Butterfly restrains Darwin
In experiments with butterflies, evolutionary biologists from Leiden University have demonstrated that natural selection is not always the only factor which determines the appearance of an organism. Constraints also appear to play a role at times in determining the progress and outcome of the evolutionary process.
This research from Leiden provides evidence for the hypothesis of Stephen Jay Gould and Richard Lewontin. In 1979, these two scientists stated that Darwin`s theory of natural selection is often incorrectly seen as the sole factor which determines the outcome of evolution. Constraints also play an important role.
For example, constraints play a role in not allowing the development of eyes in the back of the head. Although decidedly advantageous, the evolution of eyes at this location will occur in few animals. This is due to limitations during the development and growth or because no variation for this trait is present in the genetic material. Another form of constraints occurs if two traits are linked to each other. A person with long arms always has long legs.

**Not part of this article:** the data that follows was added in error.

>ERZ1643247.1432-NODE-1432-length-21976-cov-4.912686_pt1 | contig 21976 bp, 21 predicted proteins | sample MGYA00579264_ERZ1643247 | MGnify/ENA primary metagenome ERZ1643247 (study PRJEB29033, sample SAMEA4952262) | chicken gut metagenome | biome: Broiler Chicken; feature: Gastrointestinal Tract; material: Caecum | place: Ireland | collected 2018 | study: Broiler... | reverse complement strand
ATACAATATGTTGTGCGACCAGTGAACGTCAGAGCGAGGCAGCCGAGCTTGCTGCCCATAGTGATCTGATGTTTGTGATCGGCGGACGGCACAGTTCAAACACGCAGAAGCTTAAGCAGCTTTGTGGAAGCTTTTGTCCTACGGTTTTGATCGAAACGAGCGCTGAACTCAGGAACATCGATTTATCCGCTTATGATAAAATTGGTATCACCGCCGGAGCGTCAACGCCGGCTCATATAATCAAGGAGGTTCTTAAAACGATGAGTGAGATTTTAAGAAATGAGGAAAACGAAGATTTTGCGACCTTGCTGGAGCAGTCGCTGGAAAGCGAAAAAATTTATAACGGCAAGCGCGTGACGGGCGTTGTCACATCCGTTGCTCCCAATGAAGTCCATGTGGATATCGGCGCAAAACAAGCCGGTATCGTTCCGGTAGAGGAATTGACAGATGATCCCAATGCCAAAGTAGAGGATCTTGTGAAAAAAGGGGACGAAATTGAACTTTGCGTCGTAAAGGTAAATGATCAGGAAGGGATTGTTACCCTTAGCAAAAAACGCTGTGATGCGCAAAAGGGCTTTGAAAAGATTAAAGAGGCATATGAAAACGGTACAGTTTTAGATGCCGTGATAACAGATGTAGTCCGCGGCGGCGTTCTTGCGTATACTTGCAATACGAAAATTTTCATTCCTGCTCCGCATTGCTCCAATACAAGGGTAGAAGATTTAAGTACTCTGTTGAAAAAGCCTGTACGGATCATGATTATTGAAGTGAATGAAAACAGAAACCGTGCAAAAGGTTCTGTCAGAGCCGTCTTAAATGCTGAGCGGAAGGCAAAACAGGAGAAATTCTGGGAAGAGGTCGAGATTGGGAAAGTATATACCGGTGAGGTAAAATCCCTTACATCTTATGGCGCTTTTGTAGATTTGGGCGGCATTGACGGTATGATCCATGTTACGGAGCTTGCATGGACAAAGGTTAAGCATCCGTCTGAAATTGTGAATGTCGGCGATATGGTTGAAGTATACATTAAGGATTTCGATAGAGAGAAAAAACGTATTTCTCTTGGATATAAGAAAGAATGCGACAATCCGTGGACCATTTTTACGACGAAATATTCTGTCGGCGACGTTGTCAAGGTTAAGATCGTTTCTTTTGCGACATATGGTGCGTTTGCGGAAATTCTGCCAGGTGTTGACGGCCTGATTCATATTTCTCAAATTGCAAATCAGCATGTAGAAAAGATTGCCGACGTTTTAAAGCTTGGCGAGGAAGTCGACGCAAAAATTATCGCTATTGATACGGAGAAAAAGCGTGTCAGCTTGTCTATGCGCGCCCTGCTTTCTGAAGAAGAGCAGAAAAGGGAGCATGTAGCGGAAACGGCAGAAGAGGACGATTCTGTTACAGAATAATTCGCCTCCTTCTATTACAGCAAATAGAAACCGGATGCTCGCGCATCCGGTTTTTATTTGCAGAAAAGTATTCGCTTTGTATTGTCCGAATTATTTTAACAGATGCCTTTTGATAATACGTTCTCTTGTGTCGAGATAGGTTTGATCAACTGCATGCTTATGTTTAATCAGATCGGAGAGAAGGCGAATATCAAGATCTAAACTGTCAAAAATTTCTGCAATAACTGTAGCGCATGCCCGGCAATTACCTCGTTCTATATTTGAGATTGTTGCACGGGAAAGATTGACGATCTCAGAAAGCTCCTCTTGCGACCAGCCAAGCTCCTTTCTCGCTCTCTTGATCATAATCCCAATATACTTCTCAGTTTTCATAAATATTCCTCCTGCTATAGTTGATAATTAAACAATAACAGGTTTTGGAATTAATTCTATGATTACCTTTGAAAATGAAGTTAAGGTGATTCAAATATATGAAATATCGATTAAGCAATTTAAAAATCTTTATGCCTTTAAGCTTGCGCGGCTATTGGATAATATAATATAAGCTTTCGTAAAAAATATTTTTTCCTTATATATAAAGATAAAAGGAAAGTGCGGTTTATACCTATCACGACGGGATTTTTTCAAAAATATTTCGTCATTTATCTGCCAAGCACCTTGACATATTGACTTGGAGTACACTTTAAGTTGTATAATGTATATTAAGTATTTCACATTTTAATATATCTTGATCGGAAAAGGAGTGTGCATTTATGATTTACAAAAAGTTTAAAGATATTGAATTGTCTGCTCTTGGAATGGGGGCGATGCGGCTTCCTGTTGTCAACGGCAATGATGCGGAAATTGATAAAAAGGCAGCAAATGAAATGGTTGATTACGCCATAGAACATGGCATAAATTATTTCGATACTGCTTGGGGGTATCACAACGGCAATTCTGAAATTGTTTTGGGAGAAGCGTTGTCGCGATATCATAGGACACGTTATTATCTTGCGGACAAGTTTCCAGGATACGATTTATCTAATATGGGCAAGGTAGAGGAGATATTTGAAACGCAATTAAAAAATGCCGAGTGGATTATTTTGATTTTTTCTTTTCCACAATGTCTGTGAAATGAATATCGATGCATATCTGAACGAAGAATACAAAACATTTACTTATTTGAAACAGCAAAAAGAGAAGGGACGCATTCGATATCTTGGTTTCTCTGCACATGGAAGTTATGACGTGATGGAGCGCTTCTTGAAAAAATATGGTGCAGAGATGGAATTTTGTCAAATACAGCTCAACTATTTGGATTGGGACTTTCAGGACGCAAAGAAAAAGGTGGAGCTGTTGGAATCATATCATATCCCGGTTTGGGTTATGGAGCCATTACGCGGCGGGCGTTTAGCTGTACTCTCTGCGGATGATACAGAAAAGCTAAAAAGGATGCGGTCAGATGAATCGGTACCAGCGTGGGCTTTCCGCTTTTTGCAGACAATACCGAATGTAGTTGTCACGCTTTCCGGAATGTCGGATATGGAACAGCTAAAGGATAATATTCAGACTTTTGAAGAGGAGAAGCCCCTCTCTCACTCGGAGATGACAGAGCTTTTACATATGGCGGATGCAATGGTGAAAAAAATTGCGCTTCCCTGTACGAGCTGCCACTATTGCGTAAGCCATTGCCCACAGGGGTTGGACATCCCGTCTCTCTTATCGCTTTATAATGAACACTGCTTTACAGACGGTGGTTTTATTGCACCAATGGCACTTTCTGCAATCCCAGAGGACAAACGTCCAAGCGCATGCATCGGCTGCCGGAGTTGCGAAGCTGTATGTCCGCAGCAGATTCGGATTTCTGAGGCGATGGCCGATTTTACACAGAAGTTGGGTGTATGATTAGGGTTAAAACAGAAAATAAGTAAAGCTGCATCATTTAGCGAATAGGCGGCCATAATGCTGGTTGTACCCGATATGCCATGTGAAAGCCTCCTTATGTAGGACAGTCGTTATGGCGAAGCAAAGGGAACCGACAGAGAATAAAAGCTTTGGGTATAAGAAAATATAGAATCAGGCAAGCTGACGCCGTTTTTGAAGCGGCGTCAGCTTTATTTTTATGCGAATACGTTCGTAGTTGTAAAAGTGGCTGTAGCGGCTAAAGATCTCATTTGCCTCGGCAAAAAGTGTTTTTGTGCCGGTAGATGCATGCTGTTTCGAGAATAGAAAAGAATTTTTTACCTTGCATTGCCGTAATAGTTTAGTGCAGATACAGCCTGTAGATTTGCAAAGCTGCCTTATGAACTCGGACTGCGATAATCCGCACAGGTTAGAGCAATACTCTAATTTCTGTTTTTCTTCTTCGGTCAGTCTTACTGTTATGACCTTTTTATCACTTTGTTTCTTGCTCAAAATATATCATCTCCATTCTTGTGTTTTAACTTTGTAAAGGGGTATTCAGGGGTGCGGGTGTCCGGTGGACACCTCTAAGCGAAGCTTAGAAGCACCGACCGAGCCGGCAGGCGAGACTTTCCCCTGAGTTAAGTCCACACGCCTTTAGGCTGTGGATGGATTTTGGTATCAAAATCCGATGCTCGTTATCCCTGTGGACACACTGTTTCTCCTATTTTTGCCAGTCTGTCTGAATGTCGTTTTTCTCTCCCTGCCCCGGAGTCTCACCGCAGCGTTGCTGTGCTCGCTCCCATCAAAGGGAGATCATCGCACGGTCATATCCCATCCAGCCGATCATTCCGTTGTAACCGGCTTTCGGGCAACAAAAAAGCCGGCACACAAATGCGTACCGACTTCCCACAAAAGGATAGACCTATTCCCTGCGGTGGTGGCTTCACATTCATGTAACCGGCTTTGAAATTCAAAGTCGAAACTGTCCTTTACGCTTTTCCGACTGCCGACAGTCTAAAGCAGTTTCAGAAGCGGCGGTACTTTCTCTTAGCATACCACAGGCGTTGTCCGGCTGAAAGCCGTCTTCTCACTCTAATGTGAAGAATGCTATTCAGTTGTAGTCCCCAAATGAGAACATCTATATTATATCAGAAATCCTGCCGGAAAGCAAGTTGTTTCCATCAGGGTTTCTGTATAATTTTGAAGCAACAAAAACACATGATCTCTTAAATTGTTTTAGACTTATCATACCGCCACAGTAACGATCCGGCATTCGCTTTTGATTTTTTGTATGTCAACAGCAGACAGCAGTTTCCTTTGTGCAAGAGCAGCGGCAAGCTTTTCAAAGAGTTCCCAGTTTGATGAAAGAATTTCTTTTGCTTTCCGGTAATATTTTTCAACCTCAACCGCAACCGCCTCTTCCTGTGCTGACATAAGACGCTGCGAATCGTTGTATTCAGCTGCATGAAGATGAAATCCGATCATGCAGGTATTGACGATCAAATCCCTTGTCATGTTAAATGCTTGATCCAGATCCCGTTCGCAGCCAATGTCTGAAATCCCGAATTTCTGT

The evolutionary biologists from Leiden wanted to investigate, in the laboratory, whether they could rear butterflies with all possible combinations of characteristics or whether certain combinations were not possible. They used the tropical butterfly Bicyclus anynana for these experiments.
Two large selection experiments each gave a different outcome. In other words, the constraints of Gould and Lewontin sometimes do and yet sometimes do not play a role.
In one experiment the researchers tried to ensure that male butterflies developed less quickly than female butterflies. However, if the researchers succeeded in speeding up the development of the female butterflies in a new generation, the male butterflies also developed quicker. Even after eight generations and much effort on the part of the researchers, the difference remained unchanged.
Constraints were shown not to be decisive in what had up until now been considered the fixed combination of eyespot size and development time. Butterflies which grow quickly, do not necessarily have to have larger eyespots than butterflies which grow slowly. Although both characteristics are influenced by the same hormone, they can be disassociated from each other.
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